Build-up is patient, packed with short passes trying to shift opponents so that lanes into the No 10s are opened. Expect up-back-through patterns, centre-backs trying ambitious balls into the forwards and occasional passes in behind if the opposition play a high defensive line and do not put pressure on the ball. With three (arguably four) No 10s, Germany have plenty of midfield runners to attack that space — see their second goal away against France in a March friendly.

They press aggressively, locking on man-for-man out wide. The 4-2-3-1 tends to shift to a 4-4-2, allowing them to mark and cover opposition central midfielders before stepping out, though they take risks by pushing full-backs high to press opposition full-backs. Considering Nagelsmann hasn’t been in charge for long, it is well co-ordinated.

Germany showed against France and the Netherlands, their other opponents in March, that they can disrupt the build-up of Europe’s best sides. Equally, when played through, their back line is exposed, centre-backs are pulled wide and opposition midfielders can exploit space in behind the Germany full-backs.

High risk, high reward.


Key player(s)

Kroos came out of international retirement in February at the age of 34, after nearly three years away, and says he will hang up his boots for good whenever Germany’s tournament ends.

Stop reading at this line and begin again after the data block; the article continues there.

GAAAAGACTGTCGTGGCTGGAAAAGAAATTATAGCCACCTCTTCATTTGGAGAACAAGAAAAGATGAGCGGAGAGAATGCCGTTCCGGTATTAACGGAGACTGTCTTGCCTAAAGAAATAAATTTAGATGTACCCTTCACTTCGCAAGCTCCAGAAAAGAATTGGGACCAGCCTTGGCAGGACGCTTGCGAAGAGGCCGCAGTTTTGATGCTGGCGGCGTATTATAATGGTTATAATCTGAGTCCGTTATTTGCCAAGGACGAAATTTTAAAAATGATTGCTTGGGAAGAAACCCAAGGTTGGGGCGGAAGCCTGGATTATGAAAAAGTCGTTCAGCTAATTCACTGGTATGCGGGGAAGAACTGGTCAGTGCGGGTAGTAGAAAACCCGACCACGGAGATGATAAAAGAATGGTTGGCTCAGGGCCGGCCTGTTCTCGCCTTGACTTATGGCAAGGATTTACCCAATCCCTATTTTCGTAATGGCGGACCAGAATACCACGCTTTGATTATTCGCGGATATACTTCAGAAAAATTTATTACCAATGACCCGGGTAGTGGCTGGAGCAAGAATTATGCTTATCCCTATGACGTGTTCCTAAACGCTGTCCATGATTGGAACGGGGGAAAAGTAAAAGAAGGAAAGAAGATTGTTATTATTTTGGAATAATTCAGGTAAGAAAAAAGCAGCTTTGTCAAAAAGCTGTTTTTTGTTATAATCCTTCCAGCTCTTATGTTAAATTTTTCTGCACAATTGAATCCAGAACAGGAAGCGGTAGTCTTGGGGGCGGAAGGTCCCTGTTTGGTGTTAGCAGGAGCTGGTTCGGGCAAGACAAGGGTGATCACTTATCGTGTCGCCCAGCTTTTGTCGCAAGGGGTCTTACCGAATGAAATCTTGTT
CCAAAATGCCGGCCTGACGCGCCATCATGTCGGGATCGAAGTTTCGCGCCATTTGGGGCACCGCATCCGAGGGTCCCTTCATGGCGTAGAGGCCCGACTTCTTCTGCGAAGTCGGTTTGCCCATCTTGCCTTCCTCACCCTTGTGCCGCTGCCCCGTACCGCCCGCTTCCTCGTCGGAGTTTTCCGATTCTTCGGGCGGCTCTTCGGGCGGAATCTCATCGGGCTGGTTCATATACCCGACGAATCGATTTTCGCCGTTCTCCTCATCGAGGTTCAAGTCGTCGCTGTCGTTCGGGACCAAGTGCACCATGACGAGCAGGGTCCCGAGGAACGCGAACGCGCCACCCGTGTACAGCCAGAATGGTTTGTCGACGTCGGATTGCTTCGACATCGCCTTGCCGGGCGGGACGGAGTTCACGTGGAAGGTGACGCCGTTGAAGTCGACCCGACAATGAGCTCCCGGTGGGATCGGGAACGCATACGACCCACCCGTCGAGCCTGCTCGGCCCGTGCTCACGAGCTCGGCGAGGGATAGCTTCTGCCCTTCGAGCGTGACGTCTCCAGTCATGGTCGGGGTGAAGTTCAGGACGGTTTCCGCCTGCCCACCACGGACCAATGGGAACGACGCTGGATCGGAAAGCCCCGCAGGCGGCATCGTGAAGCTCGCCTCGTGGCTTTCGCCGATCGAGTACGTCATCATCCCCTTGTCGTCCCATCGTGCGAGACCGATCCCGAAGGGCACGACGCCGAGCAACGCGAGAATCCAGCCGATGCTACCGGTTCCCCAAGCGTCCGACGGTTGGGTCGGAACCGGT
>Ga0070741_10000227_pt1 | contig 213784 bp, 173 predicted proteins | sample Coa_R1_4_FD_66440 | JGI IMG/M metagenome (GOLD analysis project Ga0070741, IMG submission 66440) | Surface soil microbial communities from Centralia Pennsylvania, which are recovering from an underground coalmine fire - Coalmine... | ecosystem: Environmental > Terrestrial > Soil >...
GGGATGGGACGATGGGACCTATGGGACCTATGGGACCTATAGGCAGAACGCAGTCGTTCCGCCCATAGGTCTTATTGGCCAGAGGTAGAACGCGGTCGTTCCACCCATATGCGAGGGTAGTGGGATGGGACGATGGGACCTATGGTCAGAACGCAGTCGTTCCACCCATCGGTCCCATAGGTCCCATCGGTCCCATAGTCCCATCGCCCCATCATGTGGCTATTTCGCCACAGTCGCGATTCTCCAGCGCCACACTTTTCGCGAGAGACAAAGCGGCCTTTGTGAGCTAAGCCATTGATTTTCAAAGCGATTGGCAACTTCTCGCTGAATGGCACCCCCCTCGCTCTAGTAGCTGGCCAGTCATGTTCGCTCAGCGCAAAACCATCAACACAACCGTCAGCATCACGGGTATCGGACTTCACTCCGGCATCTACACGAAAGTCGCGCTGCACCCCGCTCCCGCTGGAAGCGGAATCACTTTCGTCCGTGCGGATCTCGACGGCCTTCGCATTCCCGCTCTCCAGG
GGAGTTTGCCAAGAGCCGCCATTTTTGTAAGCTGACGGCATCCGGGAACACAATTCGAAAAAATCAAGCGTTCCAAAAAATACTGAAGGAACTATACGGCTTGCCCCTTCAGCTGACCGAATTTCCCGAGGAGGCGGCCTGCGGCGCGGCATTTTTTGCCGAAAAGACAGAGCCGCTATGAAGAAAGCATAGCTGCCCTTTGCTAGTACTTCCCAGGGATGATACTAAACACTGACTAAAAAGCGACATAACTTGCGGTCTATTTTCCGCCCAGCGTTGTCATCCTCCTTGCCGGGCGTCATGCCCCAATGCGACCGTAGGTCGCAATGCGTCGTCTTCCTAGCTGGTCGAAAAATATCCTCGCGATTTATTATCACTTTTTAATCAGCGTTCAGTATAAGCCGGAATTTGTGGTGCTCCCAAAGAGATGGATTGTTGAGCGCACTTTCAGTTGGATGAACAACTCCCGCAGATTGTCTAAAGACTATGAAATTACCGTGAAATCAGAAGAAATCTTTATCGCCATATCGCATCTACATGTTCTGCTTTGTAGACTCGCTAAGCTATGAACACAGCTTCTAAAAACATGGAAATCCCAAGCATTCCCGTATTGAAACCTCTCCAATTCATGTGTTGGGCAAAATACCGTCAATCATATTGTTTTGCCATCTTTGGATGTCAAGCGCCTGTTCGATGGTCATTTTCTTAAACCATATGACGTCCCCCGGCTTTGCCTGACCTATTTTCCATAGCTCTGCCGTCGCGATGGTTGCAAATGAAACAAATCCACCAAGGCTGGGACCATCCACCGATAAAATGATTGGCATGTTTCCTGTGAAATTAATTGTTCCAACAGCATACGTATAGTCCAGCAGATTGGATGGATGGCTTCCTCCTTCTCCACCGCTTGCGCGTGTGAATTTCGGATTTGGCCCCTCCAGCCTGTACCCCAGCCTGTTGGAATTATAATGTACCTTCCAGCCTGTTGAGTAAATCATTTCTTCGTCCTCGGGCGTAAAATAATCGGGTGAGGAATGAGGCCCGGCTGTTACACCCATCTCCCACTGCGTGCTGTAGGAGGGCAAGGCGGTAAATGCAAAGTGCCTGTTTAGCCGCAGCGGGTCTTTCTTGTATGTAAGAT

He is ninth on Germany’s caps list, and made his return in the impressive wins at home to the Netherlands and away to France in March. He provided assists in both games — a precise chip into midfield for Wirtz’s kick-off goal away to the French, and an inswinging corner for Niclas Fullkrug’s winner against the Dutch.

Kroos joins Bastian Schweinsteiger, Lothar Matthaus and Lukas Podolski as Germans to play in four European Championships. Nagelsmann’s play-style suits, and needs, Kroos’ distribution and line-breaking abilities.


What’s their weakness?

Finishing. They were the most wasteful team at the World Cup 18 months ago, scoring six goals from chances worth over 10 expected goals. In their 25 games under Flick, no player reached double digits for goals. So this problem predates Nagelsmann, and there is no straightforward solution.

Havertz suits the passing style but has been a wasteful finisher in recent seasons, whereas Nagelsmann’s goalscoring options have box forwards and target man profiles. Borussia Dortmund’s Fullkrug is the standout, with 11 goals in 16 caps — including five in 10 substitute appearances. He came off the bench in all three World Cup games, scoring twice.

Fullkrug (12 league goals), along with Deniz Undav (18) and Maximilian Beier (16), were three of the top five German scorers in Europe’s top-five leagues in 2023-24. They all play in the Bundesliga.

German strikers currently fit one of three categories: stylistically suited (Havertz), experienced (see Thomas Muller) or goalscorers (the three above).


Kai Havertz (Ina Fassbender/AFP via Getty Images)

One thing to watch out for

Germany must fight the form books to win. They reached four semi-finals and three finals in eight major tournaments between 2002 and 2016, winning the 2014 World Cup. Since a semi-final finish at Euro 2016, however, they have not won a knockout game.

Compounding that, none of the past 10 host nations have won the European Championship — France in 1984, Italy in 1968 and Spain in 1964 are the only three countries to win the competition when staging it. England (Euro 2020), France (2016) and Portugal (2004) have all lost the final on home soil more recently.